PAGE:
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07.12.2016 | fondazione zegna

Palestine: Oxfam defends the Bedouin tradition

The project supported by Fondazione Zegna protects the immense cultural and social heritage of the West Bank communities

Three days in the Bedouin camps in the West Bank zone, between East Jerusalem, Jericho and Bethlehem. This is the area covered by Silver Tent, a project being implemented with support from Oxfam and local NGOs and funded by Fondazione Zegna. It aims to give local communities a voice through projects ranging from advocacy to crafts, agriculture and pastoralism, etc.

We asked Francesco Trabaldo Togna, a member of Fondazione Zegna’s board, to tells us about his experience of the three-day exploration.

 

What difficulties are the Palestinian people having to deal with?

A nomadic population by definition, the Bedouins have been forced to stay in this area instead of moving around with the seasons in accordance with their traditions. The reason is the ban on building new dwellings or even renovating existing ones.

 

Did you meet any Bedouins in the area?

Yes, during our visit we met both the Bedouins who run the cooperative and implement and monitor the projects and the Bedouin communities themselves. We were thus able to collect important information about the way of life of the Bedouins and the most serious problems they are having to face everyday. Bedouins very often don’t have access to electricity or water, and when they do, taps are often shut off in favor of the settlements, which have always had privileged access to public services.

 

Are these the Bedouins’ only problems, or are there others?

First of all, there’s the difficulty in accessing pastureland for the Bedouins’ animals (goats, sheep, cows, camels). Being nomads by definition, as we already said, they subsist on their animals and their products (milk, cheese, clarified butter, etc.), so it’s vitally important for a community to have sufficient pastures to feed their animals, given they are nomads who move around according to the availability of grass and water. In addition to this, animal movements are hindered by asphalt roads and checkpoints blocking access to pastures. A number of communities said livestock numbers had fallen drastically due to these problems. What’s more, in losing access to pastures the Bedouins are forced to buy forage for their animals from the market. This means not only high costs but also lower quality nutrition for the animals.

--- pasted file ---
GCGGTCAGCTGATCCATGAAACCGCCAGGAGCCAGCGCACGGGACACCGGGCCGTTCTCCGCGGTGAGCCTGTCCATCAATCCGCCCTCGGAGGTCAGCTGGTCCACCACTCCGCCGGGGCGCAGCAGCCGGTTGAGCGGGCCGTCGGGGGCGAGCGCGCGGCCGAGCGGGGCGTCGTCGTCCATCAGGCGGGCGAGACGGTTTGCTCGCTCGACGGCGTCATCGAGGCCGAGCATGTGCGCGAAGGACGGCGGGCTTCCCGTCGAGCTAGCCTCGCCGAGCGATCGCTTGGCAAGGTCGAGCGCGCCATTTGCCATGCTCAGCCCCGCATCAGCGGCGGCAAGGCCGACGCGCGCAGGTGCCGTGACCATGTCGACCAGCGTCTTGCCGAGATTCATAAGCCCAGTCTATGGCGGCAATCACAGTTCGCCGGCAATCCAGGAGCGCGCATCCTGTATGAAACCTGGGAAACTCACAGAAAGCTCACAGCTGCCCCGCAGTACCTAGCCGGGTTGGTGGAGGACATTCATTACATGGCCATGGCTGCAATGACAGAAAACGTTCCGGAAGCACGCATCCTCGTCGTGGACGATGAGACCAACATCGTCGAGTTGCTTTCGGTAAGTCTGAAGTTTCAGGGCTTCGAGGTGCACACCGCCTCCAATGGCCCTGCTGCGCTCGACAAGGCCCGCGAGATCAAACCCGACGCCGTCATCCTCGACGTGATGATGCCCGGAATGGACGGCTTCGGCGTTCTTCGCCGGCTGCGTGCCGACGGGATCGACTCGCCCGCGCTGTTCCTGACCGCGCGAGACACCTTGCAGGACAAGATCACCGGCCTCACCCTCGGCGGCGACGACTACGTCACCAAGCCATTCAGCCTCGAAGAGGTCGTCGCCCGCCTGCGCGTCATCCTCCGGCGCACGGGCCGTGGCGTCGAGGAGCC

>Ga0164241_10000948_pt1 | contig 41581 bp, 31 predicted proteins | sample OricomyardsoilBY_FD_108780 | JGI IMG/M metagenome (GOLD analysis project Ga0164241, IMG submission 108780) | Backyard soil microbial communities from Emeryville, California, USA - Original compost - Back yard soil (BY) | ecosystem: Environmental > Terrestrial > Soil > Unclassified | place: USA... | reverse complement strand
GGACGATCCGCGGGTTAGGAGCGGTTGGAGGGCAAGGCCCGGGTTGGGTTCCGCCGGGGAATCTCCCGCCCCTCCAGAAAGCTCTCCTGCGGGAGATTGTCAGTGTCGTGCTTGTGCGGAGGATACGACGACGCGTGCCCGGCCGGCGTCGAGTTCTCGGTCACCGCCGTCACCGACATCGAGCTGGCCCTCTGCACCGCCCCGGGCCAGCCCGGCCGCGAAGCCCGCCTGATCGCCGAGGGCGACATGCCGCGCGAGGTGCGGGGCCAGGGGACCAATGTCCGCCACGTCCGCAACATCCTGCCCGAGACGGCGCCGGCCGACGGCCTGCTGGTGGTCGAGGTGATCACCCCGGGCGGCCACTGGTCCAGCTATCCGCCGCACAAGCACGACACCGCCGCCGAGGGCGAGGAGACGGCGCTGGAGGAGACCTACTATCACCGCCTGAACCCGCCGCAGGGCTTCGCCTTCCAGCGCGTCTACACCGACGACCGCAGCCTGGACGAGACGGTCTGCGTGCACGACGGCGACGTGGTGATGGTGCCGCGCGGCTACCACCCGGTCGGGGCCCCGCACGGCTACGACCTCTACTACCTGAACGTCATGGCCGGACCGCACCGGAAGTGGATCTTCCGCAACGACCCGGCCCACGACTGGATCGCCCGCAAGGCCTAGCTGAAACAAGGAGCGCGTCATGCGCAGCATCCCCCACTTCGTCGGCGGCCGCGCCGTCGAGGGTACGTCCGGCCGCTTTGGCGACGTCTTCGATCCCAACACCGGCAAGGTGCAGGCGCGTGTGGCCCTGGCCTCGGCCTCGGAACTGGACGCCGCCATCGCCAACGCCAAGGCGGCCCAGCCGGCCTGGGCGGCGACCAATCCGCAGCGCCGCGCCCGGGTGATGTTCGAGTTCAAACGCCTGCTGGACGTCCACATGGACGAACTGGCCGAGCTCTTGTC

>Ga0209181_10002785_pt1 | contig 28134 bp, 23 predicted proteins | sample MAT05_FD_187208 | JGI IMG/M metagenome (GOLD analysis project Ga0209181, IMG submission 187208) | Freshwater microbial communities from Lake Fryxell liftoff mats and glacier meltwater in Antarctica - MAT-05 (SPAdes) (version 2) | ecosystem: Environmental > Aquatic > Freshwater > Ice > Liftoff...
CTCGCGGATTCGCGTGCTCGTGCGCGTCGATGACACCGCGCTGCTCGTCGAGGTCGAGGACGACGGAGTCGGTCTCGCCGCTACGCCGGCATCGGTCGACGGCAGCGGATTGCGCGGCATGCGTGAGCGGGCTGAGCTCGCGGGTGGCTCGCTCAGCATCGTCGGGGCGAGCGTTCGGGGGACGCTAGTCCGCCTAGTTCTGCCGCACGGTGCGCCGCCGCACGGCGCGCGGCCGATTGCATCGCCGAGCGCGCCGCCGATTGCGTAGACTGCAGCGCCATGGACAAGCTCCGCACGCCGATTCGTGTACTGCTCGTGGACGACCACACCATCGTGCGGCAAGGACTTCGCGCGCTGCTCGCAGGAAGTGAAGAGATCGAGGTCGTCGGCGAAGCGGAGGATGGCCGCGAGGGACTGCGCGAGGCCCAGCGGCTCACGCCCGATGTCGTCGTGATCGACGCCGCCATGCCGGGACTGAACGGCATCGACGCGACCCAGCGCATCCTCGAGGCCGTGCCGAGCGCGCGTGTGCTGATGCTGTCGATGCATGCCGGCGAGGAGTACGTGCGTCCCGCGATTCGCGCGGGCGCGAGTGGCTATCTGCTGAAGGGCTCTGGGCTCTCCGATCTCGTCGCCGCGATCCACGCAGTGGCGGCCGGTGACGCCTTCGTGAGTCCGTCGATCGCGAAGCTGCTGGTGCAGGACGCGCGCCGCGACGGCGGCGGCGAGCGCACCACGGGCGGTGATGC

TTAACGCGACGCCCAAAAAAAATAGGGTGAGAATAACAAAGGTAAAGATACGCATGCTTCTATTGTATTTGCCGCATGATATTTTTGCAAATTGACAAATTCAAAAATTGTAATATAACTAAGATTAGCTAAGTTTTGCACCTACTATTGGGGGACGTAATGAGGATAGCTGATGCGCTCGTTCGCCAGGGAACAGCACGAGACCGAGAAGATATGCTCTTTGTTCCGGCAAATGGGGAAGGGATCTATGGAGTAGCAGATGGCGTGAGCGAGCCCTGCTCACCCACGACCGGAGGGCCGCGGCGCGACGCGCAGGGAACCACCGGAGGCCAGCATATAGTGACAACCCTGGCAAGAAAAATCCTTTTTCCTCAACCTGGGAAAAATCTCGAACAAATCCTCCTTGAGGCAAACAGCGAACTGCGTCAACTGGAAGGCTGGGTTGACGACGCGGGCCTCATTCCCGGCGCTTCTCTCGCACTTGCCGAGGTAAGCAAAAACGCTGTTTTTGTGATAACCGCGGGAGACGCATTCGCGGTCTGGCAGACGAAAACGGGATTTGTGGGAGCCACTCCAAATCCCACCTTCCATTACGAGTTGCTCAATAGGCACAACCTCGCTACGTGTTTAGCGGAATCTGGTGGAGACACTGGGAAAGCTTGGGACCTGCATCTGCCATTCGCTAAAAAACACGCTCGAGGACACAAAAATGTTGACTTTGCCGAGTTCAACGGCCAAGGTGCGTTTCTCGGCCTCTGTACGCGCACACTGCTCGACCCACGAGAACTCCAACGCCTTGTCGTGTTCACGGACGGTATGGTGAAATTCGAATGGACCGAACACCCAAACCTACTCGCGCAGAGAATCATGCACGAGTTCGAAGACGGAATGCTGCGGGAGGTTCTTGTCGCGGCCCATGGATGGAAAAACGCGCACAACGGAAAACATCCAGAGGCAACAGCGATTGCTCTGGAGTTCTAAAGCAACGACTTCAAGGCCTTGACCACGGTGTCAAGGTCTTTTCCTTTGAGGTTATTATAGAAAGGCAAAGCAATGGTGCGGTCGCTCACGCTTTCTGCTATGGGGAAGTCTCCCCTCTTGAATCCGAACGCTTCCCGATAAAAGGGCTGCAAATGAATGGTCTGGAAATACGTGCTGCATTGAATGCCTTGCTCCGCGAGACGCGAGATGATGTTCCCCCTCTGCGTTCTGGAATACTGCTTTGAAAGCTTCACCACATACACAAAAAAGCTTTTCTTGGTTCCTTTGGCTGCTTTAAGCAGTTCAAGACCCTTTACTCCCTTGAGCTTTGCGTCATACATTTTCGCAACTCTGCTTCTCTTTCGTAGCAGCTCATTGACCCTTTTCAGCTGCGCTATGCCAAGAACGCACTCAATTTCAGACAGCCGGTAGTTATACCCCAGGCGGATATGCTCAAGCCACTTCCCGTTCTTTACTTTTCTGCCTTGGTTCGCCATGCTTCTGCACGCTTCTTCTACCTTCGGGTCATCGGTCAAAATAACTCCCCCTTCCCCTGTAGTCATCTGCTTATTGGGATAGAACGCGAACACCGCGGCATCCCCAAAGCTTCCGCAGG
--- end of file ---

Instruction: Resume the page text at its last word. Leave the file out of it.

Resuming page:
How does the Silver Tent project Fondazione Zegna is supporting fit in to all this?

The work being done by Oxfam, Silver Tent and other local organizations is important for the safeguarding of traditional trades. As was explained to us in one of the meetings, Palestine has strong bonds with the Bedouin tradition, so losing that tradition would also mean losing the historical roots of entire populations. In this respect, some of the projects sponsored by Fondazione Zegna aim to recover the traditional activities of Bedouin women, from crafts to the production of cheese and other milk-based products. We met a group of women who had decided, with their “bottom-up” approach, to dedicate one of the pilot projects to the production of woolen nativity scenes, a craft that these young women are learning thanks to the know-how of women who ply this trade in other communities. So it’s a perpetuation of local traditions being handed down from generation to generation, and from community to community.